Now going back to the demographic shift and the difference between myself and my family, lies the fundamental truth that not everyone in the world are at the same spot on the demographical shift scale. Developed countries are more higher up therefore computer usage with other technological devices are the norm and the people who use them are digital natives. Developing countries on the other hand are still trying to overcome economic drought yet, are still expanding their knowledge of the web and their potential for computing advances. This is the reason why I have more logic when it comes to computers than other people.
This takes a strong toll in my part as I know that I was born in the year of 1998 therefore, my developing years took place where the internet became more and more popular and that social networking sites became stronger and more usable than ever.
The film also takes in the negative aspect of being a digital native, which I quickly recognized as I too have this digital native habits. Multi-tasking, obsession and sleep deprivation are the common cohorts of my kind and the documentary really puts emphasis that because society lives in a fast paced world filled with everything digital, technology grabbed a permanent marker or a tattoo needle and just permanently left its mark on the world to see. I for one has to say that this is true. I mean that in way that I can’t really get my regular nine hours that I need and settle for five hours instead because, my phone and my laptop are always on my priorities. Although, when I tried my best to overcome these obstacles and unplug myself from anything digital, I found life to be more easier and that I was able to enjoy the world instead of worrying about what was going on the screen.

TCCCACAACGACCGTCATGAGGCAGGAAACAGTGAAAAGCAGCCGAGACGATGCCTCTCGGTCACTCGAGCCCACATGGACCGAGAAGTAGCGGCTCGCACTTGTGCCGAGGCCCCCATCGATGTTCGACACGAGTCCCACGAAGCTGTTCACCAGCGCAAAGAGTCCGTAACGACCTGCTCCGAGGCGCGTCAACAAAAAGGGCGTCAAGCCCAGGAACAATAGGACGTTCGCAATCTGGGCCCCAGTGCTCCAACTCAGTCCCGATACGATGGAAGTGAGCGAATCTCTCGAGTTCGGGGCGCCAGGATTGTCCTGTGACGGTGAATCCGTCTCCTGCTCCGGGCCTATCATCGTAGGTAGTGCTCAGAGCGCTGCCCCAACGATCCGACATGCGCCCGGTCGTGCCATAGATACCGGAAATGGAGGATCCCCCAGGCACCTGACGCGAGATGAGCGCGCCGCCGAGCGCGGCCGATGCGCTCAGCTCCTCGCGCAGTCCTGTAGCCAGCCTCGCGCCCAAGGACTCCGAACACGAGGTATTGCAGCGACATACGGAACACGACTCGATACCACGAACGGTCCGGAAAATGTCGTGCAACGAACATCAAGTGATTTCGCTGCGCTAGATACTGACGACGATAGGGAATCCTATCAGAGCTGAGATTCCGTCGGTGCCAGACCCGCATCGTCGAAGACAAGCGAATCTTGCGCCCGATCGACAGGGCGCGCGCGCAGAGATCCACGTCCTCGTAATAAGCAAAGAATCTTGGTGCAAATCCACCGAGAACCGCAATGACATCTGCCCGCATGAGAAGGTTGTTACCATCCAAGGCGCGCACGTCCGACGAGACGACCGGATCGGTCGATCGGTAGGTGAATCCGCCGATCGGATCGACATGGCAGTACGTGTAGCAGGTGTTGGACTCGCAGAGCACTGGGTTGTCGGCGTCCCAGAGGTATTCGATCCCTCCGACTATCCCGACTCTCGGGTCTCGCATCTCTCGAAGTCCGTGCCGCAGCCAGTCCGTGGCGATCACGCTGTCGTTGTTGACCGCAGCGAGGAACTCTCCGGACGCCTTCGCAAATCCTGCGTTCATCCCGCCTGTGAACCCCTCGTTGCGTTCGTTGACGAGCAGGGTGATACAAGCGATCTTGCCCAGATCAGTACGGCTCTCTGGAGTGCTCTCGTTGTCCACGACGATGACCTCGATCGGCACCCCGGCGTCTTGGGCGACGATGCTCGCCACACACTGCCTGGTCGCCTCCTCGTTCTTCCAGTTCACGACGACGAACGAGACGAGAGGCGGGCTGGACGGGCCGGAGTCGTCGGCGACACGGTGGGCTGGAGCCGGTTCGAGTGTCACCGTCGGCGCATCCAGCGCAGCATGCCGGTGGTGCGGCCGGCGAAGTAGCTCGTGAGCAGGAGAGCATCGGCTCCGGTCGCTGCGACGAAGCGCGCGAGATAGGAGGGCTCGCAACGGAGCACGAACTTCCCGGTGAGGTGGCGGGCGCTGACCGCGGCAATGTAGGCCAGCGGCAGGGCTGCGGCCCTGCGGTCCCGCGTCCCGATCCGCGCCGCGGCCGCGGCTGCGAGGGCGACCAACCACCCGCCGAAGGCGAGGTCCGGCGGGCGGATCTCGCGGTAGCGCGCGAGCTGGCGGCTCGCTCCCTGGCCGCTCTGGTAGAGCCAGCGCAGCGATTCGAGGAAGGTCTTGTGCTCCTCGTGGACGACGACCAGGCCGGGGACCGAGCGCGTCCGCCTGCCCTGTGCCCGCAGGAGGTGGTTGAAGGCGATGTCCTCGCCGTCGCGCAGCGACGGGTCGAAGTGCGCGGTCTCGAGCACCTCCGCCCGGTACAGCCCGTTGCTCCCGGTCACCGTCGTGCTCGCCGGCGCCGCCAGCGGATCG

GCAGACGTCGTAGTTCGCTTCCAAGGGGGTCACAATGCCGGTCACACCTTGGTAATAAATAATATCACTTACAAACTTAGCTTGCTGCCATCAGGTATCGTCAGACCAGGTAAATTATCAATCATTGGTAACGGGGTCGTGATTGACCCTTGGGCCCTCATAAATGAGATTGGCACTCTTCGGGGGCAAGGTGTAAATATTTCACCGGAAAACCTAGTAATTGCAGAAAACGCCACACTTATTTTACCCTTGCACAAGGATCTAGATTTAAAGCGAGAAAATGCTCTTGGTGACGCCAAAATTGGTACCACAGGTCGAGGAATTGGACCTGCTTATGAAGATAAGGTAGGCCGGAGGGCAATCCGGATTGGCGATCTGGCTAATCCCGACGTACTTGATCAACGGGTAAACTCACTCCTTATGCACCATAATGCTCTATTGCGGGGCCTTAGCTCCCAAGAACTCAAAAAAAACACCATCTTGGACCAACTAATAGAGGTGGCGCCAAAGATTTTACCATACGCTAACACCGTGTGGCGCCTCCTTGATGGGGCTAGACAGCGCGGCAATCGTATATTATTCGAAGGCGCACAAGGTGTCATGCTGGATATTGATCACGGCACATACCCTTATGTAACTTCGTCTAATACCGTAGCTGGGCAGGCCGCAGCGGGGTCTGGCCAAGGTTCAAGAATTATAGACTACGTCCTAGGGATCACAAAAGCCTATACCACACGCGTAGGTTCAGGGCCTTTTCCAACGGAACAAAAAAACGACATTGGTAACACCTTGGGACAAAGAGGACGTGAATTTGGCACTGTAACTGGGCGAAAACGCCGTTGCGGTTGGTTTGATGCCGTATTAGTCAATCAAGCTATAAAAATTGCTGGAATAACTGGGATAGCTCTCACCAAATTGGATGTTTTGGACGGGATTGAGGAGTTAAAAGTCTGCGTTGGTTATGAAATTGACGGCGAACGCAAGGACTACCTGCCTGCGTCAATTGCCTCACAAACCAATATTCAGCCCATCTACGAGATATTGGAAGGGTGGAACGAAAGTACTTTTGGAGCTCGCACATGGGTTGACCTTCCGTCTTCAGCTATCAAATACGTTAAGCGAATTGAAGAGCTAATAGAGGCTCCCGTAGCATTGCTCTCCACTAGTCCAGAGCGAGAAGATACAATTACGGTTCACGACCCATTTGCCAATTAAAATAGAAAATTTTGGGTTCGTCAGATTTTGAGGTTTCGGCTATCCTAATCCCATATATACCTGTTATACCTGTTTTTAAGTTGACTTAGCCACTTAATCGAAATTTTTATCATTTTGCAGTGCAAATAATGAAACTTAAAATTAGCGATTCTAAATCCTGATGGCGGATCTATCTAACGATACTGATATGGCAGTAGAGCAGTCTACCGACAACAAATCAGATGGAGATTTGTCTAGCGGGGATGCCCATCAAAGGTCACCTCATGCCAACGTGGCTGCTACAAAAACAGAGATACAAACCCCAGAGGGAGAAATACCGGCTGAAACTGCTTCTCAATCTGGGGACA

You are what you like
Liking a post, a status, a tweet then re-tweeting or re-blogging are the common implies that someone likes your content. I recently watched another documentary on how teens and their obsession on liking things on the web has really taken the digital world by storm and that corporations are using this to their advantage. PBS Frontline: Generation Like shows how “liking” can show corporations what the digital nation want in order to improve their company. It’s like saying that hitting that “like” button is like a currency for popularity and that we as human beings feel good about that. In the film, they discuss that a “like” is equivalent to digital currency and that this can lead to more people to discover you, as most people may feel, having a lot of people liking and loving your stuff makes you feel powerful.
Unknowingly to us, companies out there with social media accounts can turn that artificial “like” currency to actually currency. When you like a certain content on their page, they treat it as like a poll and will use it to improve their company’s services and merchandise. If you want to take a look at the documentary to learn more about this issue click here.
Teens & their lives on the web